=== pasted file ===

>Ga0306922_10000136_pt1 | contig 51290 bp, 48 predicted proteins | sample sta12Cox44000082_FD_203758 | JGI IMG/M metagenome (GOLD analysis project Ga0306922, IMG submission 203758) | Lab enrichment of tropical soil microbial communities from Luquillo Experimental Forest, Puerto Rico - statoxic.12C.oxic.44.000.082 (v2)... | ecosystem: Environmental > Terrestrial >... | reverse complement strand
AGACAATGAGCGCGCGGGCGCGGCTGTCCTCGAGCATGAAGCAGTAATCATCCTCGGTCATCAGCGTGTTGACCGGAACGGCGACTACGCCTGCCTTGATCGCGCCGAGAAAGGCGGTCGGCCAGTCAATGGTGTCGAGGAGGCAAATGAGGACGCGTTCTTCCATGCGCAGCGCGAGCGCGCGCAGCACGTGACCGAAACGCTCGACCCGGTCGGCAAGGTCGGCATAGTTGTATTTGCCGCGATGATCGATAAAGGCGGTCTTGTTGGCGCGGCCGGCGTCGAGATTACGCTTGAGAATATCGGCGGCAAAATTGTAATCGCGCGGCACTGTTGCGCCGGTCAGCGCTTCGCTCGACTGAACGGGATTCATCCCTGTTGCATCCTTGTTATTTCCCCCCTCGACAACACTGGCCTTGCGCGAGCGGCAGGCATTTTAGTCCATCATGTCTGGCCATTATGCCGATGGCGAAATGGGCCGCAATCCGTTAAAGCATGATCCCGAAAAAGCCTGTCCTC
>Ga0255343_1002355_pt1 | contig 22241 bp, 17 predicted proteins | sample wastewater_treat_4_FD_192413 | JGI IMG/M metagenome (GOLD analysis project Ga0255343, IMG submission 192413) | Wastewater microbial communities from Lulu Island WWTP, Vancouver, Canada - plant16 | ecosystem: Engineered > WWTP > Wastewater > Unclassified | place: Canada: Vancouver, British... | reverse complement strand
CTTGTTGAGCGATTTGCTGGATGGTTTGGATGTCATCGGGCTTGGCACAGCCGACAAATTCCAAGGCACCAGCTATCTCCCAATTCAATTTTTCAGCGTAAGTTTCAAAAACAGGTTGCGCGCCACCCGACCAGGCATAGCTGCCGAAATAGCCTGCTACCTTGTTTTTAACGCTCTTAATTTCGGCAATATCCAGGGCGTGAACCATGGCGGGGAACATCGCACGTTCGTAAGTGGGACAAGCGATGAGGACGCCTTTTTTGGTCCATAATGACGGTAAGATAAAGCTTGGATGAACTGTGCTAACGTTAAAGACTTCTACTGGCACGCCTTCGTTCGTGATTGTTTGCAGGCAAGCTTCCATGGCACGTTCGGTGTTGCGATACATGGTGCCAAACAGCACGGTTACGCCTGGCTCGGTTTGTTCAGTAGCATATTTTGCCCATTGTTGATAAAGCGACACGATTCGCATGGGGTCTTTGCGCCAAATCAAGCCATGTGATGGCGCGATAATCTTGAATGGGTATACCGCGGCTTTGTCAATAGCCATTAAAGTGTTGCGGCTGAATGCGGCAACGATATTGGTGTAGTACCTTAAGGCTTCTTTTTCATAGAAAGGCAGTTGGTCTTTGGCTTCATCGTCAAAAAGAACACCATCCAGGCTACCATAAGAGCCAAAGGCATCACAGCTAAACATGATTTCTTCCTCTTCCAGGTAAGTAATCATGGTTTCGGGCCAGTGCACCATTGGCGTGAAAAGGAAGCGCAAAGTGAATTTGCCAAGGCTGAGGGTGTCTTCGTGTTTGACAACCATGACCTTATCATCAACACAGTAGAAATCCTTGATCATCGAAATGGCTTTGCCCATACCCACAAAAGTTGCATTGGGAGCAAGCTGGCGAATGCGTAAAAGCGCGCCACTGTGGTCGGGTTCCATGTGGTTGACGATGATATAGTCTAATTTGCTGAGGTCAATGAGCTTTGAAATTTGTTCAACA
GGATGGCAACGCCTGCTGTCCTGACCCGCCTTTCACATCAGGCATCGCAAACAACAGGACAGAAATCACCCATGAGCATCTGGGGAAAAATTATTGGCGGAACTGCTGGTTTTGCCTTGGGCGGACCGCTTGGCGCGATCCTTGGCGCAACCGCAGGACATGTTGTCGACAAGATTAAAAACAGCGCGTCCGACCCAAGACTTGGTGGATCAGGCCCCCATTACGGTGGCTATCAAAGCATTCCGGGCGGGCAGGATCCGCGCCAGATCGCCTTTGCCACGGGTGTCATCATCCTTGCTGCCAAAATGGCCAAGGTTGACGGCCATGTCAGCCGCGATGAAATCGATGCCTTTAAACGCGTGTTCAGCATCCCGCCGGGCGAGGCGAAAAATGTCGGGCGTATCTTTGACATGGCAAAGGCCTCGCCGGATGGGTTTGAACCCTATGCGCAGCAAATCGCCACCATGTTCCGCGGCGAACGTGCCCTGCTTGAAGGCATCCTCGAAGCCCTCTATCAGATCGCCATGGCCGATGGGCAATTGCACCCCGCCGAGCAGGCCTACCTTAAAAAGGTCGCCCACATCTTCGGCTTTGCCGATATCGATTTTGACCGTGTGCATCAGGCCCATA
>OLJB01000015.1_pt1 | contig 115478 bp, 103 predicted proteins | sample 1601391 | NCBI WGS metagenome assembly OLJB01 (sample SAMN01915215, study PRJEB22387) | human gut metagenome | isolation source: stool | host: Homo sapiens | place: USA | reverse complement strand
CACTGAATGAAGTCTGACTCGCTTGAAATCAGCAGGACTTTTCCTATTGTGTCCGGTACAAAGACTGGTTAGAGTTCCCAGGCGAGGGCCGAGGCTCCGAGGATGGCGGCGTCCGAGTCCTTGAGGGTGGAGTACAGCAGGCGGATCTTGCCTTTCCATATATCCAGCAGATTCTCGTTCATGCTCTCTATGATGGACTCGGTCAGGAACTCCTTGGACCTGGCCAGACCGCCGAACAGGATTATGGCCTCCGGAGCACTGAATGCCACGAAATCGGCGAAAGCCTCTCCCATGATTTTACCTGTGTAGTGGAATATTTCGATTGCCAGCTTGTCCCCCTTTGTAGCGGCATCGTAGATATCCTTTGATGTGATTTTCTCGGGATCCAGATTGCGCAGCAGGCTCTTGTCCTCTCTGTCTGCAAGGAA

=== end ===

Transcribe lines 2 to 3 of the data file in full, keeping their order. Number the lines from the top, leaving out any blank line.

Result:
AGACAATGAGCGCGCGGGCGCGGCTGTCCTCGAGCATGAAGCAGTAATCATCCTCGGTCATCAGCGTGTTGACCGGAACGGCGACTACGCCTGCCTTGATCGCGCCGAGAAAGGCGGTCGGCCAGTCAATGGTGTCGAGGAGGCAAATGAGGACGCGTTCTTCCATGCGCAGCGCGAGCGCGCGCAGCACGTGACCGAAACGCTCGACCCGGTCGGCAAGGTCGGCATAGTTGTATTTGCCGCGATGATCGATAAAGGCGGTCTTGTTGGCGCGGCCGGCGTCGAGATTACGCTTGAGAATATCGGCGGCAAAATTGTAATCGCGCGGCACTGTTGCGCCGGTCAGCGCTTCGCTCGACTGAACGGGATTCATCCCTGTTGCATCCTTGTTATTTCCCCCCTCGACAACACTGGCCTTGCGCGAGCGGCAGGCATTTTAGTCCATCATGTCTGGCCATTATGCCGATGGCGAAATGGGCCGCAATCCGTTAAAGCATGATCCCGAAAAAGCCTGTCCTC
>Ga0255343_1002355_pt1 | contig 22241 bp, 17 predicted proteins | sample wastewater_treat_4_FD_192413 | JGI IMG/M metagenome (GOLD analysis project Ga0255343, IMG submission 192413) | Wastewater microbial communities from Lulu Island WWTP, Vancouver, Canada - plant16 | ecosystem: Engineered > WWTP > Wastewater > Unclassified | place: Canada: Vancouver, British... | reverse complement strand